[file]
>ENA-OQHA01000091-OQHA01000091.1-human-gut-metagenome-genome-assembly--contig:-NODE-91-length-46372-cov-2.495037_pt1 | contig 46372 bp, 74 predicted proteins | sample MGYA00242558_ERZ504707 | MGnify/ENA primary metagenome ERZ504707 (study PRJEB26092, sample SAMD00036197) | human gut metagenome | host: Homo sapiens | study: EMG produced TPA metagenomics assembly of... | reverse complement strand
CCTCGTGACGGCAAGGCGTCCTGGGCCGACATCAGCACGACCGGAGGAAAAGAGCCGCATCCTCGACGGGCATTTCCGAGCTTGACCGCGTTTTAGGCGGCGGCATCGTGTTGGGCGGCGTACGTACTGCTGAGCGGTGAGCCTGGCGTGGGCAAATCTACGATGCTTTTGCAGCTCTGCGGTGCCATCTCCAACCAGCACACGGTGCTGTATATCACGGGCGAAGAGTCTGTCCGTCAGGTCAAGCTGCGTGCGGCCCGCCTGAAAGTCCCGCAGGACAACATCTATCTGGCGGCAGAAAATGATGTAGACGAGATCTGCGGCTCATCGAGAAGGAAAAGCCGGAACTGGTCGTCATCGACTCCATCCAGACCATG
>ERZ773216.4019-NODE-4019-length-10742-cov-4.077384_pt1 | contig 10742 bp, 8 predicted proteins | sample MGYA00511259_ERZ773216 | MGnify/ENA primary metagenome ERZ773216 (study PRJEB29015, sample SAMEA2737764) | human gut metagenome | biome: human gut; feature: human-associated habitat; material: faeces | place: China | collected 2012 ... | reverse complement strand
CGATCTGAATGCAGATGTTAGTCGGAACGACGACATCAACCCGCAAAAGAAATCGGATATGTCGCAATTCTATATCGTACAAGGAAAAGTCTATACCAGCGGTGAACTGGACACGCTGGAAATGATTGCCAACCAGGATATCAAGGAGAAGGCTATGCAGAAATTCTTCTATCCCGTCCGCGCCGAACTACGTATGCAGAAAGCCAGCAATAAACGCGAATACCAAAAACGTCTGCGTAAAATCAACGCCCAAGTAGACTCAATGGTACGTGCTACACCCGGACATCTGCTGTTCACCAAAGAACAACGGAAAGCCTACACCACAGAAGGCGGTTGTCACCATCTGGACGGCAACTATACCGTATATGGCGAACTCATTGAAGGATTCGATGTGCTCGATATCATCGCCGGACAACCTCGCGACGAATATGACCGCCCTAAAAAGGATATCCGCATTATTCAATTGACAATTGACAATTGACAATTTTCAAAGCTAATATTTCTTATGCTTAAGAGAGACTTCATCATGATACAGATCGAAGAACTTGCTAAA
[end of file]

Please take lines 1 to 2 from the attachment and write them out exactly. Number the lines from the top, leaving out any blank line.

>ENA-OQHA01000091-OQHA01000091.1-human-gut-metagenome-genome-assembly--contig:-NODE-91-length-46372-cov-2.495037_pt1 | contig 46372 bp, 74 predicted proteins | sample MGYA00242558_ERZ504707 | MGnify/ENA primary metagenome ERZ504707 (study PRJEB26092, sample SAMD00036197) | human gut metagenome | host: Homo sapiens | study: EMG produced TPA metagenomics assembly of... | reverse complement strand
CCTCGTGACGGCAAGGCGTCCTGGGCCGACATCAGCACGACCGGAGGAAAAGAGCCGCATCCTCGACGGGCATTTCCGAGCTTGACCGCGTTTTAGGCGGCGGCATCGTGTTGGGCGGCGTACGTACTGCTGAGCGGTGAGCCTGGCGTGGGCAAATCTACGATGCTTTTGCAGCTCTGCGGTGCCATCTCCAACCAGCACACGGTGCTGTATATCACGGGCGAAGAGTCTGTCCGTCAGGTCAAGCTGCGTGCGGCCCGCCTGAAAGTCCCGCAGGACAACATCTATCTGGCGGCAGAAAATGATGTAGACGAGATCTGCGGCTCATCGAGAAGGAAAAGCCGGAACTGGTCGTCATCGACTCCATCCAGACCATG